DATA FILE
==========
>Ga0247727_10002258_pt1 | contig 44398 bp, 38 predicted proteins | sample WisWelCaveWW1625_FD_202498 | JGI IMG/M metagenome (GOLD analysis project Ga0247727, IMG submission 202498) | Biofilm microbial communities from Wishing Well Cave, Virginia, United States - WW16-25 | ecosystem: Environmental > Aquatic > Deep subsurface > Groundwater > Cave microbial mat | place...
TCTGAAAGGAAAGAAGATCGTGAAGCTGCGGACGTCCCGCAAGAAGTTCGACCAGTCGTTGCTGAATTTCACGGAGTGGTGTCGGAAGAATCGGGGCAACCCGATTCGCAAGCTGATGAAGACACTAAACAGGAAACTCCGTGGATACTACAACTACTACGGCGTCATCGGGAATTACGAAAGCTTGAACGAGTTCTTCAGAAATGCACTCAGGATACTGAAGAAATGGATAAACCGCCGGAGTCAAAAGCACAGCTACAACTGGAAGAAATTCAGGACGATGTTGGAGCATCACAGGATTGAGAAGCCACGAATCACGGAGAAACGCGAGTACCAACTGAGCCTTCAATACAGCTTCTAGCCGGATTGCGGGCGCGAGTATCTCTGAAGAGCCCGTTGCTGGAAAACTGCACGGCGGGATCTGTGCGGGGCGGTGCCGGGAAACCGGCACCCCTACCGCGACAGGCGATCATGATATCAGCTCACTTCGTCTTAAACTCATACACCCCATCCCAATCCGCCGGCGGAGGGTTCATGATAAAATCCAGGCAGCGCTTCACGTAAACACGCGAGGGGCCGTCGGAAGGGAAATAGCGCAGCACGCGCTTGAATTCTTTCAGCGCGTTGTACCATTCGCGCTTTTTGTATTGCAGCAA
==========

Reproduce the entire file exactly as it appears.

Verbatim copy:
>Ga0247727_10002258_pt1 | contig 44398 bp, 38 predicted proteins | sample WisWelCaveWW1625_FD_202498 | JGI IMG/M metagenome (GOLD analysis project Ga0247727, IMG submission 202498) | Biofilm microbial communities from Wishing Well Cave, Virginia, United States - WW16-25 | ecosystem: Environmental > Aquatic > Deep subsurface > Groundwater > Cave microbial mat | place...
TCTGAAAGGAAAGAAGATCGTGAAGCTGCGGACGTCCCGCAAGAAGTTCGACCAGTCGTTGCTGAATTTCACGGAGTGGTGTCGGAAGAATCGGGGCAACCCGATTCGCAAGCTGATGAAGACACTAAACAGGAAACTCCGTGGATACTACAACTACTACGGCGTCATCGGGAATTACGAAAGCTTGAACGAGTTCTTCAGAAATGCACTCAGGATACTGAAGAAATGGATAAACCGCCGGAGTCAAAAGCACAGCTACAACTGGAAGAAATTCAGGACGATGTTGGAGCATCACAGGATTGAGAAGCCACGAATCACGGAGAAACGCGAGTACCAACTGAGCCTTCAATACAGCTTCTAGCCGGATTGCGGGCGCGAGTATCTCTGAAGAGCCCGTTGCTGGAAAACTGCACGGCGGGATCTGTGCGGGGCGGTGCCGGGAAACCGGCACCCCTACCGCGACAGGCGATCATGATATCAGCTCACTTCGTCTTAAACTCATACACCCCATCCCAATCCGCCGGCGGAGGGTTCATGATAAAATCCAGGCAGCGCTTCACGTAAACACGCGAGGGGCCGTCGGAAGGGAAATAGCGCAGCACGCGCTTGAATTCTTTCAGCGCGTTGTACCATTCGCGCTTTTTGTATTGCAGCAA